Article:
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MIAMI — Rajon Rondo battled to the end of the Celtics’ 120-107 season-opening loss to the Heat Tuesday night. Unfortunately for Rondo, his combative attitude led to a flagrant foul and a technical late in the game.
First, Rondo disputed a non-call as Dwyane Wade wheeled in a one-hander for a 102-89 Miami lead with 7:22 remaining. In the next 10 seconds, Ray Allen converted the technical and Rondo missed two free throws.
“I thought [Wade] hooked me and [the official] said I pushed him,” Rondo said.
Rondo then rallied the Celtics to within 111-107 with 2:11 to play.
The Heat closed things out with a 9-0 run over the final 1:47, including two Wade foul shots — after the flagrant foul — with 16 seconds left.
Asked about the flagrant, Rondo responded: “I fouled him. Not my call, three guys out there made the call.”
As for Wade’s comment that Rondo’s foul was a “punk” move, Rondo said:
“I don’t have a response to that.”
Celtics coach Doc Rivers downplayed the flagrant call.
“I would’ve been out of the league in two years, because our hand-checks were harder,” Rivers said. “It’s late in the game, and officials call it tight and that’s what they should do — that’s not a big thing in this game, shouldn’t be made a big thing. I’d rather kindle a fire than start one and Rondo has a fire. I’ll take that all day.
“Rondo had a good feel for the game. He was frustrated. He was running plays and you get to second and third options and you’re the point guard and guys aren’t in the right spot, it’s frustrating.”
The Celtics were encouraged by their offensive production, discouraged by their defense.
“I think it started in the first half, transition defense,” Rondo said. “We were trying to find our man instead of the closest man — caused confusion and that opened easy breaks, easy looks at the rim.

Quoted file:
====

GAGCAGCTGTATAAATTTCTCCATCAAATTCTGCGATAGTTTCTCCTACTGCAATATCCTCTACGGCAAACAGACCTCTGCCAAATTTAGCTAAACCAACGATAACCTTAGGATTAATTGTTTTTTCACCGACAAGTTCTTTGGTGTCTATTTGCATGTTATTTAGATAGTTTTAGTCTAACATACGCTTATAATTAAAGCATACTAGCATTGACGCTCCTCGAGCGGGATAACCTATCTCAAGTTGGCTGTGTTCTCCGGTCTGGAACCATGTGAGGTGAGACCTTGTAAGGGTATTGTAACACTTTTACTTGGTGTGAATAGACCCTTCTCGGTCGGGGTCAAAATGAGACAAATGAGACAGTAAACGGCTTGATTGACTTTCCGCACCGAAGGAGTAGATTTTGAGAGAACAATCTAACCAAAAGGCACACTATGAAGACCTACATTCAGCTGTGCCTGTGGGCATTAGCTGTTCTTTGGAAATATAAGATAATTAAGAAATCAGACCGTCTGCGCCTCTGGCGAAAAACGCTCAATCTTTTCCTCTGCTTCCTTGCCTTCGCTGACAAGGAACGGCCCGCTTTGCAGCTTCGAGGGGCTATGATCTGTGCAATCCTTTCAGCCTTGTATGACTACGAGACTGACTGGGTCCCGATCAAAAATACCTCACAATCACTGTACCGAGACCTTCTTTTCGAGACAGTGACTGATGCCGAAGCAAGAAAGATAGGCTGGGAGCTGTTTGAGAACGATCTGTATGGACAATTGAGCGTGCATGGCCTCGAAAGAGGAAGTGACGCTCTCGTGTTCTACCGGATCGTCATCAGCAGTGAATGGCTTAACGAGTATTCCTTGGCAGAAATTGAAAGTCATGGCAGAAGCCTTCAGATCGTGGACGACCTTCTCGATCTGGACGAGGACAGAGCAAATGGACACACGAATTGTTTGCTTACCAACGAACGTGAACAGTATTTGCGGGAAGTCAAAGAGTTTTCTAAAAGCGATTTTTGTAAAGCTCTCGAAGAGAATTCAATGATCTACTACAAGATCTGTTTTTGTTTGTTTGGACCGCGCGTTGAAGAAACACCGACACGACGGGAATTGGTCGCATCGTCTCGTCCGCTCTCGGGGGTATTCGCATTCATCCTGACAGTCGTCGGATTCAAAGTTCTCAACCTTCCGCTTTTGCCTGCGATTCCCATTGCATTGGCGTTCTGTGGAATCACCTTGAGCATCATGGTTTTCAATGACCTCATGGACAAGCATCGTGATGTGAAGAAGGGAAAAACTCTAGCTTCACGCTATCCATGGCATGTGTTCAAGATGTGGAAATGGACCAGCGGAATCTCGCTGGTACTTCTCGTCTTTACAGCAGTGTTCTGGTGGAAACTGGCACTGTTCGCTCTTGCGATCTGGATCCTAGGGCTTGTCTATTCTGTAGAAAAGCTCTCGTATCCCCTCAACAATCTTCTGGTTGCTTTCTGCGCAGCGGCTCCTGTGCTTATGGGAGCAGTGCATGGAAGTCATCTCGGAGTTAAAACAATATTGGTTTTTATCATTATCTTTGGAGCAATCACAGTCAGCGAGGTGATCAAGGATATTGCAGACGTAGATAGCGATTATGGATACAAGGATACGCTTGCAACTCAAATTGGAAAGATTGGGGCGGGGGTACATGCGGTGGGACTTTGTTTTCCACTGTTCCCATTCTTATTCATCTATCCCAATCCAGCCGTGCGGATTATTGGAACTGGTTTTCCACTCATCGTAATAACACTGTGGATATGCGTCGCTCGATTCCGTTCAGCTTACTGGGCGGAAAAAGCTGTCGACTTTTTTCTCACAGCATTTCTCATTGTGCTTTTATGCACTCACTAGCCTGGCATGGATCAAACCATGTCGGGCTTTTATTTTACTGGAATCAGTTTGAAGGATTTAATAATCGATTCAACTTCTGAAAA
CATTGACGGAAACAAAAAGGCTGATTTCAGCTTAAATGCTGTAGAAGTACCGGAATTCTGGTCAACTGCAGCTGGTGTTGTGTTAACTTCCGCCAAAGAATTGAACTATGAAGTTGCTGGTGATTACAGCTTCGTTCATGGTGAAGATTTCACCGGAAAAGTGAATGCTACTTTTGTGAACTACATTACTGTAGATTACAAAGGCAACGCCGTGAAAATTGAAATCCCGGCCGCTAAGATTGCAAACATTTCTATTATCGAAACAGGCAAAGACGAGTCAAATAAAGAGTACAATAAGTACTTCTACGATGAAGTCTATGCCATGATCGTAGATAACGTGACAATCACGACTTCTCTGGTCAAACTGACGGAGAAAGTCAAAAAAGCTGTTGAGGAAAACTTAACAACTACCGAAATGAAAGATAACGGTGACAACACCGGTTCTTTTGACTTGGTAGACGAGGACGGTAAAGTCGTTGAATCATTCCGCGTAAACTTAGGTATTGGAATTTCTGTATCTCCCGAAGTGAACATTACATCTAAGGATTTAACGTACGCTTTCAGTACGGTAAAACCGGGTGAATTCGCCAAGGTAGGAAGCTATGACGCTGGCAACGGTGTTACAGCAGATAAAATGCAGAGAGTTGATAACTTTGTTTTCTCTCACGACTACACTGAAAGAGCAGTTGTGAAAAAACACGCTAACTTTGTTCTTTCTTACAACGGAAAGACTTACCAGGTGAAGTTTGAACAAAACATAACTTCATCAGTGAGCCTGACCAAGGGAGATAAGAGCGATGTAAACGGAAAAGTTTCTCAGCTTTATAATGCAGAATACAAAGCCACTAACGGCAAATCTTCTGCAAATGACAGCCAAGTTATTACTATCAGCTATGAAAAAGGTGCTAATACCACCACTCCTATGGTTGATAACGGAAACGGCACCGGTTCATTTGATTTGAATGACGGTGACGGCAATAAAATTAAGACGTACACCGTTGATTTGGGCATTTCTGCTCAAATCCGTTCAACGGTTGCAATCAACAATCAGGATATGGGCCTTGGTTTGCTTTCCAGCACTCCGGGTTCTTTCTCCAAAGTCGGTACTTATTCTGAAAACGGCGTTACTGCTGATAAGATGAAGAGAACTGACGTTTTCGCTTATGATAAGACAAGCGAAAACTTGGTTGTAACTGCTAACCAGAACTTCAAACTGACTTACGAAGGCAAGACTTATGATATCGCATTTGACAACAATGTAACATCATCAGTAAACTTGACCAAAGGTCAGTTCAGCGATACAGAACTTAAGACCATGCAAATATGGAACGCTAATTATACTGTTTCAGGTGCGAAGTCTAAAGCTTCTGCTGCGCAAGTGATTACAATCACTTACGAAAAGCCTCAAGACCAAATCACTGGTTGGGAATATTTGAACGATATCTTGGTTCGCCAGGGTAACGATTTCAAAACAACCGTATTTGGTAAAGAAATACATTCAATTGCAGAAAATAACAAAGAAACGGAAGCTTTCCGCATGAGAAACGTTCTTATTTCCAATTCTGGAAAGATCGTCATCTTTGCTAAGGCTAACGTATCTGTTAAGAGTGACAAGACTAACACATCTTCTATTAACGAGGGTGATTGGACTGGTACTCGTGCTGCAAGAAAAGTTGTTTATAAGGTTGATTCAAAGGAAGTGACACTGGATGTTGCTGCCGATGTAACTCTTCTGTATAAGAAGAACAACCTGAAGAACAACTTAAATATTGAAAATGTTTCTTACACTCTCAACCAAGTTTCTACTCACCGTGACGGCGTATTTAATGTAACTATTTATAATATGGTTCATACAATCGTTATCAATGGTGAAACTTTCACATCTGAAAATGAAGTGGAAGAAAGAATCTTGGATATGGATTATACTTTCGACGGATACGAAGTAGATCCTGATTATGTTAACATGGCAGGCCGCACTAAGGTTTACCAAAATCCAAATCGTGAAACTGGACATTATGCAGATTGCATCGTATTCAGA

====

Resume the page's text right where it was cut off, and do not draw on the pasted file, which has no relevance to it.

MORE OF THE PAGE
“The first game, we’ve got to do a better job communicating defensively. We’ve been saying that all preseason. We pride ourselves on defense — give them credit, [they] moved the ball well, got to the free throw line, we didn’t take away anything. We have to watch film and get a lot better.
Offensively, we were fine, shot 52 percent, took care of the ball in the second half. We’ve just got to get stops.”
Jeff Green struggled in his first official game since undergoing heart surgery.
“I’ve got to be more aggressive, play with more heart, plain and simple,” said Green, who had 3 points in 23 minutes. “I don’t feel like I was as aggressive on the defensive end as I needed to be, but that will change. We have to do better job in transition, talk better.”
The presentation of championship rings to the Heat before the game revived memories for Rivers.
After the Celtics’ championship in 2007-08, they started the 2008-09 season with a 90-85 victory over the Cleveland Cavaliers. But before the game, Rivers had a negative premonition, sparked by captain Paul Pierce’s reaction as the Celtics received their commemorative jewelry.
“Honestly, as a coach, I thought we were going to get destroyed,” Rivers recalled. “As you remember, Paul gets emotional. Coaches can be cynical characters — you know, it was a great ceremony, I was even getting emotional — but when Paul started crying, I remember turning to our assistant coach and saying, ‘We have no chance tonight.’ Instead of thinking about how nice it was that he was emotional.”
The Heat have been on both sides of the ring experience, as winners in 2006 and as opening-night visitors last year.
“I just think Miami has the advantage of going through it twice, in some ways,” Rivers said. “Once, when they won it and got blown out by the Bulls [108-66], and last year blowing out Dallas [105-94]. So I think they will be more prepared than the average ring team.
“But we won on our night, we beat Cleveland. It can go either way. Who knows?”
Rivers noted that LeBron James had witnessed the presentation to the Celtics in ’08 and to the Mavericks last year.
“They deserve it, they won it last year, they had their day,” Rivers said. “We had our day, LeBron had to sit and watch that.
“This time is payback night and he deserves it, he really does. He’s probably gone through more scrutiny than any player, maybe any athlete, that I can ever remember. In that light, I’m happy for him. I just wish he could have waited.
“It’s not that big of a difference because they’re going to start early, when we would be in the locker room anyway. The only difference is there will be 16 minutes on the clock instead of 20. Our guys don’t usually come out until about 17 minutes on the clock, anyway. Continued...